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    • #3
      Originally posted by N. A. Corbier
      .........If the holder of that badge is invoking offiical authority, they should be prepared for that authority to be verified. Ask to see not only the badge, but also the photo identification that goes along with it.

      I do not know of a law enforcement agency that does not issue photo identification to all sworn employees. Just as, in most cases, your state requires you to have an identification card showing you are an employee of your company, so must the police officer........
      Good Post, N. A. Corbier, especially the part as quoted above.

      Metal badges are now mainly for decorative purposes, the most important means of identification is the ID Card, showing all the relevant details, including a photo of the holder.

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      • #4
        I do not know of a law enforcement agency that does not issue photo identification to all sworn employees. Just as, in most cases, your state requires you to have an identification card showing you are an employee of your company, so must the police officer.
        Some Class II police officers(fully sworn and full police powers while on duty) in jersey are not issued ids and only badges but i am pretty sure that is the excepetion to the rule

        Comment


        • #5
          Originally posted by SEOHopeful1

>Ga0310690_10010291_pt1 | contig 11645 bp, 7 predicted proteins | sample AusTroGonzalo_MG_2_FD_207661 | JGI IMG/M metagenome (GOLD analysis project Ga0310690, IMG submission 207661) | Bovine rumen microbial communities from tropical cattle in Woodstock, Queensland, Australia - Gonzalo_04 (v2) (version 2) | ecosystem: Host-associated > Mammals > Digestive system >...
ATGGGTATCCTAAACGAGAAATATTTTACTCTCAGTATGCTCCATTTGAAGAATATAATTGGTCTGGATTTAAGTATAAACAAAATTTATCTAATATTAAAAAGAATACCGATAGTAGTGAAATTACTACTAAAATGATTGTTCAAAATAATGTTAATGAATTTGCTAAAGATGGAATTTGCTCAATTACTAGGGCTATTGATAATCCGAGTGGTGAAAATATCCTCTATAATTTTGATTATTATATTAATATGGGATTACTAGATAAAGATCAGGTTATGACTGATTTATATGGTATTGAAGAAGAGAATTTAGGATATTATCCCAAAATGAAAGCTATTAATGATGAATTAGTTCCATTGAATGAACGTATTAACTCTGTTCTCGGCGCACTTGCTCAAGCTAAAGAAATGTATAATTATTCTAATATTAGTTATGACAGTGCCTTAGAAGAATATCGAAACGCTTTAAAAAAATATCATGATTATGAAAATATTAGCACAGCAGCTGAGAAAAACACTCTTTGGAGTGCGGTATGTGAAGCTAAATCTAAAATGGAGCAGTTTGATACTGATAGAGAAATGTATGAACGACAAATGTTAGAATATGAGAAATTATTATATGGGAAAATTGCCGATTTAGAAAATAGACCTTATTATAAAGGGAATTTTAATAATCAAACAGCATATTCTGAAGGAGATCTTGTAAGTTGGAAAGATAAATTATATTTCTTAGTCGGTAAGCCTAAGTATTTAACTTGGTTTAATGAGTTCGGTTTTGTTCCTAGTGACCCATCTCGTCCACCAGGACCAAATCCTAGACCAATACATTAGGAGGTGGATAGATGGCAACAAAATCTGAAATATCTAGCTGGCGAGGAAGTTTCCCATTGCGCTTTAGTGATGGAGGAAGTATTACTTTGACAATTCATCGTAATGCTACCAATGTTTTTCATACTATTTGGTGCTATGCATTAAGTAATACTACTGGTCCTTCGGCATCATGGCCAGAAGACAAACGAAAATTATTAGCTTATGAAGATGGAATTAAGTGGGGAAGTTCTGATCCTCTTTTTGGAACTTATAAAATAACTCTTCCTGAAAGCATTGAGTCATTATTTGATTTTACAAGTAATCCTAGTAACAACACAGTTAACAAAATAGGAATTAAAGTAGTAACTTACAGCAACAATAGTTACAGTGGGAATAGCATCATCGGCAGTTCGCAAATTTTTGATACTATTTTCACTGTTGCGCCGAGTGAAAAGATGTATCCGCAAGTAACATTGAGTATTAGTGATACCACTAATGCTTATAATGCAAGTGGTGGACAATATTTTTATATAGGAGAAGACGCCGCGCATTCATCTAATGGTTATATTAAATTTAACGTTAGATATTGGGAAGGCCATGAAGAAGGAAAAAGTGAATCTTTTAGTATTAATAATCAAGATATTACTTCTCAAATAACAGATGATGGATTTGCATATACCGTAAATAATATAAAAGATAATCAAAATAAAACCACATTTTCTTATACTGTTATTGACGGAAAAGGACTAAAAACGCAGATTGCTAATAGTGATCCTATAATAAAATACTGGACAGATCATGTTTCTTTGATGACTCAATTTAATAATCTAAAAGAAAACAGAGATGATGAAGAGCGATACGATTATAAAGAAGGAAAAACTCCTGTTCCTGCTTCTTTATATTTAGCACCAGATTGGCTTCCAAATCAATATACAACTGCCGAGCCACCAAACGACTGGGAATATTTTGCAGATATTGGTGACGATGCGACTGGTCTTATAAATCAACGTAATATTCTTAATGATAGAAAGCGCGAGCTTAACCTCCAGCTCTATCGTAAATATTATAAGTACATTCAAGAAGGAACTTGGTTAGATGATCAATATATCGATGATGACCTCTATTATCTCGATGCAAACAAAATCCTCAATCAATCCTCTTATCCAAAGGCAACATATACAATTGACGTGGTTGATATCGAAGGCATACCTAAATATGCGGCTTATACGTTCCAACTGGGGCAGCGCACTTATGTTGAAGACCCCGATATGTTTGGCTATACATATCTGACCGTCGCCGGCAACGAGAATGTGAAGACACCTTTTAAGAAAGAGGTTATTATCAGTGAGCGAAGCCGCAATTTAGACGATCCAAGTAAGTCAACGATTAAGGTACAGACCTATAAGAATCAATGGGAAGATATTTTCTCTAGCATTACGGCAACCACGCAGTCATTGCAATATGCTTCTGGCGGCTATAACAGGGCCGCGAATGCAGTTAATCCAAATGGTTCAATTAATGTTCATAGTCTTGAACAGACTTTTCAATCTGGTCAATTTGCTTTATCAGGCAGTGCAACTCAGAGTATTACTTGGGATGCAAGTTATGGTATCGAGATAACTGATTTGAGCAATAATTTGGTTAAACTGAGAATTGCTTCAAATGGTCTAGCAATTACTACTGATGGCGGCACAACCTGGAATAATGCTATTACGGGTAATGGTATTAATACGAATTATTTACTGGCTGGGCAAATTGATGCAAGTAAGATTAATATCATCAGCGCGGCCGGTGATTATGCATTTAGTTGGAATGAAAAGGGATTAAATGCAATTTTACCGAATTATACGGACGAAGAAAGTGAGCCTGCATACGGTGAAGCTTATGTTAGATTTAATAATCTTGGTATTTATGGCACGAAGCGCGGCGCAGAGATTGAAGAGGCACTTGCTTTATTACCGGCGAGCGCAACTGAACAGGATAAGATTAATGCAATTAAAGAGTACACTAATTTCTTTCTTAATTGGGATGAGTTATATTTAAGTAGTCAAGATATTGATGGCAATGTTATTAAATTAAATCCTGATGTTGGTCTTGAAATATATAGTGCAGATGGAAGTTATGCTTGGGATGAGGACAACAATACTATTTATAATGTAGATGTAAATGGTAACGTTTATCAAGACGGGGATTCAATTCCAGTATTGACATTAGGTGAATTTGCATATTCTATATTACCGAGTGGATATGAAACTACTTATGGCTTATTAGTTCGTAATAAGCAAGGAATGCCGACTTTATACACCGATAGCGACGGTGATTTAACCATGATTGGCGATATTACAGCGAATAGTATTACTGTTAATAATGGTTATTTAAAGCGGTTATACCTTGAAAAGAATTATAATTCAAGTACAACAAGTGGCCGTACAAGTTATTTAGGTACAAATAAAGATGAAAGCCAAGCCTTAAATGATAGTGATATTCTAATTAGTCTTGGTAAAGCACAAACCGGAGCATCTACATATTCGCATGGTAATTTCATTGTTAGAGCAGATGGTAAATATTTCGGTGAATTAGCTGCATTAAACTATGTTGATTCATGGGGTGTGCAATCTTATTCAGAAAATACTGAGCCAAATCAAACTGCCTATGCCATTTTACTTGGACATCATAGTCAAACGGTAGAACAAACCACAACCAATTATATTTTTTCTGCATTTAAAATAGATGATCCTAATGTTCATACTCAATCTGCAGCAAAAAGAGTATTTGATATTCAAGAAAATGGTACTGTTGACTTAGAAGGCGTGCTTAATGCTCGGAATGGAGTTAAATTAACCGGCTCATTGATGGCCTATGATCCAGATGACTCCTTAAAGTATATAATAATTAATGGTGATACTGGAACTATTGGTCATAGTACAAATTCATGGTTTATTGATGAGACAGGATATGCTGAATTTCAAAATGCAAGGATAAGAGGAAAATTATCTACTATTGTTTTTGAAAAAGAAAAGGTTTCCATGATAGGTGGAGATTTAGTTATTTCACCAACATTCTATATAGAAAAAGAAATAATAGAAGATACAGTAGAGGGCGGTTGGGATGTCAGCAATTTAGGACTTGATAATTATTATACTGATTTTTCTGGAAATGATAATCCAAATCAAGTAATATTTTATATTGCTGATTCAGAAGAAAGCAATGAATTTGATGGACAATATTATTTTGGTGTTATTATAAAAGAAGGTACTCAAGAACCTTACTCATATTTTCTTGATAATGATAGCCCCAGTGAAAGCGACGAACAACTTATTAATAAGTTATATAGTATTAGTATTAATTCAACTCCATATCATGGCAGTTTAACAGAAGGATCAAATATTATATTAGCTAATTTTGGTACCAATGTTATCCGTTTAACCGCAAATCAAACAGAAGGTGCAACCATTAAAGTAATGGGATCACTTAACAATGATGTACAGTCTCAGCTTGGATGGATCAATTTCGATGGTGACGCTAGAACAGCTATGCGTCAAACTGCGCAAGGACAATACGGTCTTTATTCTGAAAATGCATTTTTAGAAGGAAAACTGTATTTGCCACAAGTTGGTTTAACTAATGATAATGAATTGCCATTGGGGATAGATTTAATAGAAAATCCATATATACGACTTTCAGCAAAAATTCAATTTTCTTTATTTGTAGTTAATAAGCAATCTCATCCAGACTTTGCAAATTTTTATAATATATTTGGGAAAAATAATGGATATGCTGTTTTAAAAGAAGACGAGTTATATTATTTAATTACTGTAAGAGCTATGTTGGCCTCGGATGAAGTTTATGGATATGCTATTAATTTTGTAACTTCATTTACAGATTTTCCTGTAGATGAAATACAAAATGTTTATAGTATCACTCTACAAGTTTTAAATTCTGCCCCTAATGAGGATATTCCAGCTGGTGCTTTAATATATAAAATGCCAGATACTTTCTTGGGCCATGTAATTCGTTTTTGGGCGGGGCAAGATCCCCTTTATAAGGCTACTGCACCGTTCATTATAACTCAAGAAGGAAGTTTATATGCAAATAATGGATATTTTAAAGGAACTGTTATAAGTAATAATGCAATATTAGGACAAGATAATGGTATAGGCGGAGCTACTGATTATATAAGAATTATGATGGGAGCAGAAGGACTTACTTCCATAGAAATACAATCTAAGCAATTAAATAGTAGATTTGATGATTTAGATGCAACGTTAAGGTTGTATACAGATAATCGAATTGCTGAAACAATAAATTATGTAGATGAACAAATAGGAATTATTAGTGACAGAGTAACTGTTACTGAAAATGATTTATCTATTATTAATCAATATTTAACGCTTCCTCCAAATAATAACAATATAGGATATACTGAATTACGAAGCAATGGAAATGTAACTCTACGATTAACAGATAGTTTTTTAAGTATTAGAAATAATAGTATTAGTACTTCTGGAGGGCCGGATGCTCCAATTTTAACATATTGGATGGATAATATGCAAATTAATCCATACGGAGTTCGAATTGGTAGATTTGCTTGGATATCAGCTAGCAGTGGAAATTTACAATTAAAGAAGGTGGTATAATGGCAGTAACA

Some Class II police officers(fully sworn and full police powers while on duty) in jersey are not issued ids and only badges but i am pretty sure that is the excepetion to the rule
          I would hope they are an exception to the rule, as well. Are they, generally speaking, tasked to perform duties out of uniform? As you said, "fully sworn and full police powers while on duty." I would think that they would not be so quick to flash tin while off duty, and if they did, they would understand the level of concern that a member of the public would have if they could not produce ID to substantiate the badge's authority.
          Some Kind of Commando Leader

          "Every time I see another crazy Florida post, I'm glad I don't work there." ~ Minneapolis Security on Florida Security Law

          Comment


          • #6
            Originally posted by N. A. Corbier
            I do not know of a law enforcement agency that does not issue photo identification to all sworn employees. Just as, in most cases, your state requires you to have an identification card showing you are an employee of your company, so must the police officer.
            I agree. In fact, ask for it ANYTIME someone in plain clothes who claims to be a LEO approaches you. Of course, it probably wouldn't be very difficult to make a false ID with computer technology. But the extra step can't hurt.
            Security: Freedom from fear; danger; safe; a feeling of well-being. (Webster's)

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            • #7
              That is why I always recommend security professionals carry a pocket-sized memo pad and pencil or pen, IDs as Mr. Security correctly points out can and are easily made. It is the number as well as the picture on the ID that really matter. At airports, they sometimes noted my ID number. When phoned in, it came back as me. I know of two instances where the ID number was registered to a female agent and the photos were of males. Needless to say, those gentlemen were rolled-up and face serious federal charges and will do time for their "mistakes."
              Ordinary folks, who lack the training we've all had, do not carry pads or pencils or pens and at the time of the stop, flustered as they may become, do not ask for a close look at the ID for later recall. Signs of the time.
              Enjoy the day,
              Bill